The American military has released video footage purporting to show the Iranian Revolutionary Guard firing “provocative” shots close to other states’ warships. [The Hill’s Sarah Ferris]

NORTH KOREA NUCLEAR TEST

The US might send more strategic weapons to the Korean peninsula, following discussions today with its ally South Korea. On Sunday a US B-52 bomber flew over South Korea, a response to the North’s claim to have successfully tested a hydrogen bomb for the first time. [Reuters]

A naturalized US citizen claimed that he had been detained by North Korea on spying charges, and called on the South Korean or American government to come to his rescue. [Reuters]

“How ‘crazy’ are the North Koreans?” Joel S. Wit discusses the emerging nuclear state, concluding that “unless Americans take them seriously and formulate a long-term strategy for stopping this threat, rather than adopting ad hoc tactical responses, when North Korea conducts its fifth nuclear test a few years from now, the United States will find itself … rounding up the usual suspects.” [New York Times]

OTHER DEVELOPMENTS

A Médecins Sans Frontières (MSF) hospital was hit by a missile strike in the northern city of Saada, killing at least four people and wounding 10 others. Condemning what it described as a “worrying pattern” of such attacks, MSF said the raid was the third of its kind in four months in Yemen. The group could not specify whether the missile came from the ground or from a Saudi-led coalition warplane. [Al Jazeera; AFP]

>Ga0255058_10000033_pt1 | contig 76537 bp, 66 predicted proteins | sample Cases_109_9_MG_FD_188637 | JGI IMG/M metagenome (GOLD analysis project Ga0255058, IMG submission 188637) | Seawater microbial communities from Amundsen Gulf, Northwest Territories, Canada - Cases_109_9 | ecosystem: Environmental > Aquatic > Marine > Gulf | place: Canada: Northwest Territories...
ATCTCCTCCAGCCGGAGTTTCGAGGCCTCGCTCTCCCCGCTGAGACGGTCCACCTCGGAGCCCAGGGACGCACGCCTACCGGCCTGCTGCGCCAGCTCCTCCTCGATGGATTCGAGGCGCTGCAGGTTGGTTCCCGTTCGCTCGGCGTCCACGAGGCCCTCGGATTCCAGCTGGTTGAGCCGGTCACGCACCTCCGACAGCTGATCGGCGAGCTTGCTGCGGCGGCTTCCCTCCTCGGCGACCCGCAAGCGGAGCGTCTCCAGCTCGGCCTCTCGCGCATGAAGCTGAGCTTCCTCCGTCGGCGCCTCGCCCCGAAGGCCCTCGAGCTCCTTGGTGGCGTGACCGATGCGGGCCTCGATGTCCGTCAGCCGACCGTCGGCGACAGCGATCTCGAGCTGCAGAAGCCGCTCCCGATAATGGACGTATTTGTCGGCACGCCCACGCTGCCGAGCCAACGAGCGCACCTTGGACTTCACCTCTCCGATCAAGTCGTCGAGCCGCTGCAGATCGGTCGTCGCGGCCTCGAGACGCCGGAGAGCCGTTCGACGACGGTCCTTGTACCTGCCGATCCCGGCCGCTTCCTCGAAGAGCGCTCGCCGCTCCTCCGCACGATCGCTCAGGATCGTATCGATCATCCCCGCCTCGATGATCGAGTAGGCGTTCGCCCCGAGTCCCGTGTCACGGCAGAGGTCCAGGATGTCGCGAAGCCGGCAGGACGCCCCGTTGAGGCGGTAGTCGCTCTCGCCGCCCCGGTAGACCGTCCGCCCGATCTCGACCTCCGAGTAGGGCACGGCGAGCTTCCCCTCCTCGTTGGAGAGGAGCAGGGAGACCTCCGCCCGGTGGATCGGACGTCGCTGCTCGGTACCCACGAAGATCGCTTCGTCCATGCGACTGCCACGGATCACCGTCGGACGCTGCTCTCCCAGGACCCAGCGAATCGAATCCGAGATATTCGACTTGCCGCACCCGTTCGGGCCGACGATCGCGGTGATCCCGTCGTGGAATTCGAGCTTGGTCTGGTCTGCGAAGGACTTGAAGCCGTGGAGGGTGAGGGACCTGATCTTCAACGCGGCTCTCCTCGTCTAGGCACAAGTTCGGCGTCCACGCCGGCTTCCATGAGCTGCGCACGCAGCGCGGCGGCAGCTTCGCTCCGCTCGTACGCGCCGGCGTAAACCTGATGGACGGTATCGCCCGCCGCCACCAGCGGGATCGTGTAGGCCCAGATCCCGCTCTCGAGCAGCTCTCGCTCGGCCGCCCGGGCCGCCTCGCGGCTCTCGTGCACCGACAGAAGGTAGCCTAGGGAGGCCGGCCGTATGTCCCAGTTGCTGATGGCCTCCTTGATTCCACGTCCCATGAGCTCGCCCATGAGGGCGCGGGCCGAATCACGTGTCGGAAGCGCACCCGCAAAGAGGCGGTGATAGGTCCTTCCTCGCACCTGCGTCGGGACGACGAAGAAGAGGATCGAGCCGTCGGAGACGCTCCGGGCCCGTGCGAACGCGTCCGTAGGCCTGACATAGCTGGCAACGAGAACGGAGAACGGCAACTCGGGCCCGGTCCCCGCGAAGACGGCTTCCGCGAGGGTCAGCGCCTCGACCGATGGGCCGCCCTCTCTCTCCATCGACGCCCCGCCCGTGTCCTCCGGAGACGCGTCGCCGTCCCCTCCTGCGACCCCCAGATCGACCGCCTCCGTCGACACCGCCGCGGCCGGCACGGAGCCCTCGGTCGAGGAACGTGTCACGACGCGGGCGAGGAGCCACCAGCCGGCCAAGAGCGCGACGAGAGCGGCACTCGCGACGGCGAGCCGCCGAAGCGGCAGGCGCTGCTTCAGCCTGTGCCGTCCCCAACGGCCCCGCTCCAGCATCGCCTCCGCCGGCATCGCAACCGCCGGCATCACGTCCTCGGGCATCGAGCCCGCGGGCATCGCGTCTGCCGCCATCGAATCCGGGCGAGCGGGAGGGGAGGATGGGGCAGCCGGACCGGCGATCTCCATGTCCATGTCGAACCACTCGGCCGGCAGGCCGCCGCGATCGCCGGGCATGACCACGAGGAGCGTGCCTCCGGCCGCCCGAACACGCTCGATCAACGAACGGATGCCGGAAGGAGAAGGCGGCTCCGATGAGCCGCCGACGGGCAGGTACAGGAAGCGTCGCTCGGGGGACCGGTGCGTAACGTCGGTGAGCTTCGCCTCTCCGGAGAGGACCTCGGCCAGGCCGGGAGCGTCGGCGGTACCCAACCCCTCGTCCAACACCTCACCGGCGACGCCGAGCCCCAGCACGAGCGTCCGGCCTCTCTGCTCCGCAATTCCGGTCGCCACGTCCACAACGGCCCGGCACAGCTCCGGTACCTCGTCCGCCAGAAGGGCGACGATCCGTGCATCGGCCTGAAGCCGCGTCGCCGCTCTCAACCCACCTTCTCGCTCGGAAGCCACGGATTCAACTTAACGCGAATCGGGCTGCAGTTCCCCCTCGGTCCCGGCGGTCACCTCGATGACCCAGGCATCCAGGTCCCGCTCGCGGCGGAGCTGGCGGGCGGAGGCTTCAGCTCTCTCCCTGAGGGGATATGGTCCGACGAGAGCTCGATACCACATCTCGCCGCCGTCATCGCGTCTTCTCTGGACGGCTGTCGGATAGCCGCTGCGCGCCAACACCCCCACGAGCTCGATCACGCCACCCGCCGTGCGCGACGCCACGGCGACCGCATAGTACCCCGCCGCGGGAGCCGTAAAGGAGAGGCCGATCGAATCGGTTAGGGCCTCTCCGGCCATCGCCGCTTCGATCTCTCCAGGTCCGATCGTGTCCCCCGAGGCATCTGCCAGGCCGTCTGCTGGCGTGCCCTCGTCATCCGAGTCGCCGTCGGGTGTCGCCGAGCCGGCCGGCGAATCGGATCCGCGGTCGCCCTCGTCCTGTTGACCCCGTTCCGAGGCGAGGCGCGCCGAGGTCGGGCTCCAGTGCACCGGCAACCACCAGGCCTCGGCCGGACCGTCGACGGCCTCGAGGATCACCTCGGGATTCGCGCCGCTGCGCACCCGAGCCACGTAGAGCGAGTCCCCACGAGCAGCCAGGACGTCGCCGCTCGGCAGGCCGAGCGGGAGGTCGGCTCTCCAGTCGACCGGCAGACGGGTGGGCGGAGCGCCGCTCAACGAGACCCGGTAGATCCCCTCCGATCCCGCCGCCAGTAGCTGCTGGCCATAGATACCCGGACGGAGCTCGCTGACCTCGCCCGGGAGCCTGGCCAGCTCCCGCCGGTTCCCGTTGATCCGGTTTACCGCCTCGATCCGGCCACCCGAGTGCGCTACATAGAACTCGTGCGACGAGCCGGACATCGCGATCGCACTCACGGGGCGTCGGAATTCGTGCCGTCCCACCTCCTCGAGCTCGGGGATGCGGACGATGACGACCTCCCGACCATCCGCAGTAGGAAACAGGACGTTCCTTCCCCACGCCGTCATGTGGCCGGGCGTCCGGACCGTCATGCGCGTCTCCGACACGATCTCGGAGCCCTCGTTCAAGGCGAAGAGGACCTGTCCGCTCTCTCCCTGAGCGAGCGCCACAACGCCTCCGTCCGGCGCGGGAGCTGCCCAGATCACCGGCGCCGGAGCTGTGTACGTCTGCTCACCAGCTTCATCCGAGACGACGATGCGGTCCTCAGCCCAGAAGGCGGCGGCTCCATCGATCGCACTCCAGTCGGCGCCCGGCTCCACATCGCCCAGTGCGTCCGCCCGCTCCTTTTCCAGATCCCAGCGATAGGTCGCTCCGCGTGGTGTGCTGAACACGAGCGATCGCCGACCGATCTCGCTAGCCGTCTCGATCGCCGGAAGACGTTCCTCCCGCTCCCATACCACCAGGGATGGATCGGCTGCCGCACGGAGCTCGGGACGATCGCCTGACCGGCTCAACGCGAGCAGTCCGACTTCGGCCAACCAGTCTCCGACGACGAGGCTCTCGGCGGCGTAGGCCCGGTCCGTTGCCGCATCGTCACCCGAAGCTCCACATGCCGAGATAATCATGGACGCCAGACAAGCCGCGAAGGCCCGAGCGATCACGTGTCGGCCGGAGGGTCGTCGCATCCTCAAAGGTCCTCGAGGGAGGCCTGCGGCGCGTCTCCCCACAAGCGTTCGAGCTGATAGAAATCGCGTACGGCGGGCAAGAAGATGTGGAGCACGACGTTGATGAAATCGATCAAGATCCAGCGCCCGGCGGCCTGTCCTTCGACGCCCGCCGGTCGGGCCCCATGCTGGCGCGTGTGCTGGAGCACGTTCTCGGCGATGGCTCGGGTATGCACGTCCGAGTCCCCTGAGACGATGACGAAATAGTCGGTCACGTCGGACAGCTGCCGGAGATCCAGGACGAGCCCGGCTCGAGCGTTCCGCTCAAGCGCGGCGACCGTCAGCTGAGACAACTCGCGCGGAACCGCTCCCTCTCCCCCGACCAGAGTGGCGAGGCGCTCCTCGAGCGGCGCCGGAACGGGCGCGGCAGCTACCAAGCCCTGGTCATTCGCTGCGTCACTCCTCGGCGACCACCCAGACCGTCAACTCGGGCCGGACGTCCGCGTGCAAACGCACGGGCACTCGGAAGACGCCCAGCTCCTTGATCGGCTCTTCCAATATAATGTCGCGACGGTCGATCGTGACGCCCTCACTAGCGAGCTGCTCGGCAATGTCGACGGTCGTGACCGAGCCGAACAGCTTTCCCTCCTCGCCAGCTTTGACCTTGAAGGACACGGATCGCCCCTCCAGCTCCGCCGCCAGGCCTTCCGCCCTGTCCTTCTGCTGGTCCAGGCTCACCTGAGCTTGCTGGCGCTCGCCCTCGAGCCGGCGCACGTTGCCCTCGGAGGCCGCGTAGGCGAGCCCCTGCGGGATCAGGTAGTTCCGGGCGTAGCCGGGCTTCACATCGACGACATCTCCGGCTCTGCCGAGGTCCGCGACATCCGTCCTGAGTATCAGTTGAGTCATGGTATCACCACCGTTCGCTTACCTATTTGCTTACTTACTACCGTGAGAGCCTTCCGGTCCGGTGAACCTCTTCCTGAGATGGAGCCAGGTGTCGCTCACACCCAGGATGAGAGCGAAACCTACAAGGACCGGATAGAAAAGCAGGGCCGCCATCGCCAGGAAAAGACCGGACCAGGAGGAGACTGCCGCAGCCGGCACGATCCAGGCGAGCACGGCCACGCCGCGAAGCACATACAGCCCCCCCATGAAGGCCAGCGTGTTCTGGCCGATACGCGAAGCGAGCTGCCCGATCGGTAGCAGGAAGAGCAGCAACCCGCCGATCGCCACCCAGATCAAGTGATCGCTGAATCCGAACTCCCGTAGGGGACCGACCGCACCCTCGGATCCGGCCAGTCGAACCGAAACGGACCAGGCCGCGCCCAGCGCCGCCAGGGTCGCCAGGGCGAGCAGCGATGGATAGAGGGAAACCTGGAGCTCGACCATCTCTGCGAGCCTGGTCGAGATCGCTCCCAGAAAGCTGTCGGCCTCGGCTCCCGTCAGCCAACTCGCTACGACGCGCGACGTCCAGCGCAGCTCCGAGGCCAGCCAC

Russian President Vladimir Putin has called for global cooperation against terrorism, while accusing Western nations of exacerbating international crises, in an interview with German newspaper, Bild. [Reuters]

Britain should prepare for the use of commercially available drones in terrorist attacks, says the Oxford Research Group’s Remote Control Project. A new report expresses concern that “drones will be used as simple, affordable and effective airborne improvised explosive devices.” [The Guardian’s Matthew Weaver]

The Netherlands has called for greater intelligence sharing, including lists of suspected foreign fighters and their banking details, at the Global Counter Terrorism Forum and the Global Coalition to Counter ISIL meeting in The Hague. The call comes in the wake of the Paris attacks. [Reuters]

Turkish military forces killed 32 Kurdish militants over the weekend, part of an escalating conflict in the south-east region of the country. [Reuters]

Afghan peace talks have resumed in Pakistan aimed at prompting negotiations for a final peace settlement between the Taliban and the central government. [Al Jazeera]

Israeli authorities are investigating a fire at the Jerusalem offices of an Israeli monitoring group concerned with the treatment of Palestinians. [New York Times]  A spokesperson for the group said that initial reports suggest arson. [Reuters]

Egypt swore in its first parliament in almost four years yesterday, with many prominent lawmakers stating their priority as amending the constitution to give President Abdel Fattah Al Sisi greater power. [Wall Street Journal’s Tamer El-Ghobashy]

“One by one, South Sudan tries to name its war victims.” Nick Turse at The Intercept discusses the efforts of the Remembering the Ones We Lost project. 

About the Author(s)

Nadia O'Mara

Former Assistant News Editor at Just Security